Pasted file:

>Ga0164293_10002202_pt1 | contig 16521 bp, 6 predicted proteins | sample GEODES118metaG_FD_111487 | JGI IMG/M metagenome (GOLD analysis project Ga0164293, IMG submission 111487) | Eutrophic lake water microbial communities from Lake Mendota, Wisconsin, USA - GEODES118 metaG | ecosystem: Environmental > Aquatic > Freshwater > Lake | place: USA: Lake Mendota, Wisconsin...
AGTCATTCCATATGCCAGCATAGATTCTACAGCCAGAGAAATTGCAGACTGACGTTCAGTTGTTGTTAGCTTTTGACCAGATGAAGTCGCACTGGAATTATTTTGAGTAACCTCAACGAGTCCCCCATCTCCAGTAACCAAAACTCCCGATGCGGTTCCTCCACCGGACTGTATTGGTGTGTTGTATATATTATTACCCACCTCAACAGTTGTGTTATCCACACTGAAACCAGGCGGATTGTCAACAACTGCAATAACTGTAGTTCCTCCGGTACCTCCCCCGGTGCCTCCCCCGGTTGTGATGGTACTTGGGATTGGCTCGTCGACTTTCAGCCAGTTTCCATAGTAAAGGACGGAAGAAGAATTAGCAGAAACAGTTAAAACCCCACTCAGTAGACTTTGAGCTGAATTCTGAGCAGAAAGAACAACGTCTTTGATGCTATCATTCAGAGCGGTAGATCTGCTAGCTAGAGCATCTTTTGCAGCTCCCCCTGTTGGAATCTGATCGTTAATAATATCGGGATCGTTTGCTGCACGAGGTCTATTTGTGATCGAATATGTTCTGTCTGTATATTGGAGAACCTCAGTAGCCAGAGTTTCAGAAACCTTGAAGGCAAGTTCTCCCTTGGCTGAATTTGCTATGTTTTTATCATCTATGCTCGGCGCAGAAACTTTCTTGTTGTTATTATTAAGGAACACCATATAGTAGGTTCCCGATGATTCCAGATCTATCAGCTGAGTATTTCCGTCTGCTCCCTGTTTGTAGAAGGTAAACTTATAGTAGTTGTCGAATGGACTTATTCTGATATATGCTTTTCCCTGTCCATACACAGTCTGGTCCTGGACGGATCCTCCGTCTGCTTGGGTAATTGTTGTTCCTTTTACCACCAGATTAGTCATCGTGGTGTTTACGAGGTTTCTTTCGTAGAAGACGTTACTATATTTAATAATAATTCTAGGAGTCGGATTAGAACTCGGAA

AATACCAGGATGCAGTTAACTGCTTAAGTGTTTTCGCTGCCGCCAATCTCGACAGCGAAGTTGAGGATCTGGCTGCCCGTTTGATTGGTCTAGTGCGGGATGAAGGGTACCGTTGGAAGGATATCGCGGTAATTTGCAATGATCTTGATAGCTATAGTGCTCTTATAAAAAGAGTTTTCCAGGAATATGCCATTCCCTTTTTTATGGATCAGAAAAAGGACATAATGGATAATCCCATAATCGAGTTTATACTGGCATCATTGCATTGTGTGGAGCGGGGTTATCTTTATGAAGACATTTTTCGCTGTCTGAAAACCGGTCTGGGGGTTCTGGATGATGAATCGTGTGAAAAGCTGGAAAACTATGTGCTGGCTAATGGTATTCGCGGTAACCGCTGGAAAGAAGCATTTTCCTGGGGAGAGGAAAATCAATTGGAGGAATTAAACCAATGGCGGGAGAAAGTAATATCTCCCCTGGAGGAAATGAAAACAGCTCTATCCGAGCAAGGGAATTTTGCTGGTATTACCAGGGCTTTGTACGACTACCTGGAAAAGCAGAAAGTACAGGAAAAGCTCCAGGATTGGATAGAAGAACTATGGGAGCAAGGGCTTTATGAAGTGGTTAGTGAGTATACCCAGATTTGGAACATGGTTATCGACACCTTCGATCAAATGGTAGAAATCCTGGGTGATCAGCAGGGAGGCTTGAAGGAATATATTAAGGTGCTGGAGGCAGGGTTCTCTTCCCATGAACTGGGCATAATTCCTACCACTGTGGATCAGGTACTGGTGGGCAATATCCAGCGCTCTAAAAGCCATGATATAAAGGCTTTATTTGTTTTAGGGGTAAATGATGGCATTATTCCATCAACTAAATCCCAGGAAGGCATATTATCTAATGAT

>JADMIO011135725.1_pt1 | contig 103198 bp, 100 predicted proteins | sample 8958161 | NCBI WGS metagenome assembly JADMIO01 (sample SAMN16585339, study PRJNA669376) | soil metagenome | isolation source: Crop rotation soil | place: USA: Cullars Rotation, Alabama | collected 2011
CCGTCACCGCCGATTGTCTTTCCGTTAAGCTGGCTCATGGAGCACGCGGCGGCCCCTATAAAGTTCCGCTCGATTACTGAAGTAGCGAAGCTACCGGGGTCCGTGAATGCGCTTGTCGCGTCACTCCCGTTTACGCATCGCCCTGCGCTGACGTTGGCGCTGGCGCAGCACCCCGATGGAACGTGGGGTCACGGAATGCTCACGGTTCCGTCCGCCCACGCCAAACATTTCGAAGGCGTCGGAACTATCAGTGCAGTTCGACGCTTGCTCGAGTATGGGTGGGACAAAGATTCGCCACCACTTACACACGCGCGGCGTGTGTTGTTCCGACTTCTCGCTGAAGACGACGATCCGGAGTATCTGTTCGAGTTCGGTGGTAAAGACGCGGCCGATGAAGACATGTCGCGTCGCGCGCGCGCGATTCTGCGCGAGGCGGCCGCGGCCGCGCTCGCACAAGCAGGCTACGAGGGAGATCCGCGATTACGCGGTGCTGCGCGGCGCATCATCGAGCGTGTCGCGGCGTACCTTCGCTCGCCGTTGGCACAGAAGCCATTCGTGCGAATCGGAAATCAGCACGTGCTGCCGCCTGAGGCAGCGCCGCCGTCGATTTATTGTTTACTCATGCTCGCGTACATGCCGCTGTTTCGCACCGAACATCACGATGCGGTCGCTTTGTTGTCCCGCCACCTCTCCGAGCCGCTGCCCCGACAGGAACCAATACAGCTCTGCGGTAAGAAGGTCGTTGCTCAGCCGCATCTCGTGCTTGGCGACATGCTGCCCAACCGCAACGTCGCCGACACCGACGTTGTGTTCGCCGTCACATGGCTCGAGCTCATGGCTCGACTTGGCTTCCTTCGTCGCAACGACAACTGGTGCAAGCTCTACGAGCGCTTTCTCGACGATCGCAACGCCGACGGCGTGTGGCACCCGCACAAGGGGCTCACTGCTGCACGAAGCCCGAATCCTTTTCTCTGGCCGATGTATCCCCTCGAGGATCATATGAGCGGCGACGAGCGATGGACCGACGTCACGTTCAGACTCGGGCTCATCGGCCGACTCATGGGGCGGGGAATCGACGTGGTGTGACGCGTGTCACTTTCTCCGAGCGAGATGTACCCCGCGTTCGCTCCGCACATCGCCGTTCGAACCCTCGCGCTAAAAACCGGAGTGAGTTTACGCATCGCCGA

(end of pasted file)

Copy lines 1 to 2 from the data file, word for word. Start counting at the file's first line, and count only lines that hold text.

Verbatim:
>Ga0164293_10002202_pt1 | contig 16521 bp, 6 predicted proteins | sample GEODES118metaG_FD_111487 | JGI IMG/M metagenome (GOLD analysis project Ga0164293, IMG submission 111487) | Eutrophic lake water microbial communities from Lake Mendota, Wisconsin, USA - GEODES118 metaG | ecosystem: Environmental > Aquatic > Freshwater > Lake | place: USA: Lake Mendota, Wisconsin...
AGTCATTCCATATGCCAGCATAGATTCTACAGCCAGAGAAATTGCAGACTGACGTTCAGTTGTTGTTAGCTTTTGACCAGATGAAGTCGCACTGGAATTATTTTGAGTAACCTCAACGAGTCCCCCATCTCCAGTAACCAAAACTCCCGATGCGGTTCCTCCACCGGACTGTATTGGTGTGTTGTATATATTATTACCCACCTCAACAGTTGTGTTATCCACACTGAAACCAGGCGGATTGTCAACAACTGCAATAACTGTAGTTCCTCCGGTACCTCCCCCGGTGCCTCCCCCGGTTGTGATGGTACTTGGGATTGGCTCGTCGACTTTCAGCCAGTTTCCATAGTAAAGGACGGAAGAAGAATTAGCAGAAACAGTTAAAACCCCACTCAGTAGACTTTGAGCTGAATTCTGAGCAGAAAGAACAACGTCTTTGATGCTATCATTCAGAGCGGTAGATCTGCTAGCTAGAGCATCTTTTGCAGCTCCCCCTGTTGGAATCTGATCGTTAATAATATCGGGATCGTTTGCTGCACGAGGTCTATTTGTGATCGAATATGTTCTGTCTGTATATTGGAGAACCTCAGTAGCCAGAGTTTCAGAAACCTTGAAGGCAAGTTCTCCCTTGGCTGAATTTGCTATGTTTTTATCATCTATGCTCGGCGCAGAAACTTTCTTGTTGTTATTATTAAGGAACACCATATAGTAGGTTCCCGATGATTCCAGATCTATCAGCTGAGTATTTCCGTCTGCTCCCTGTTTGTAGAAGGTAAACTTATAGTAGTTGTCGAATGGACTTATTCTGATATATGCTTTTCCCTGTCCATACACAGTCTGGTCCTGGACGGATCCTCCGTCTGCTTGGGTAATTGTTGTTCCTTTTACCACCAGATTAGTCATCGTGGTGTTTACGAGGTTTCTTTCGTAGAAGACGTTACTATATTTAATAATAATTCTAGGAGTCGGATTAGAACTCGGAA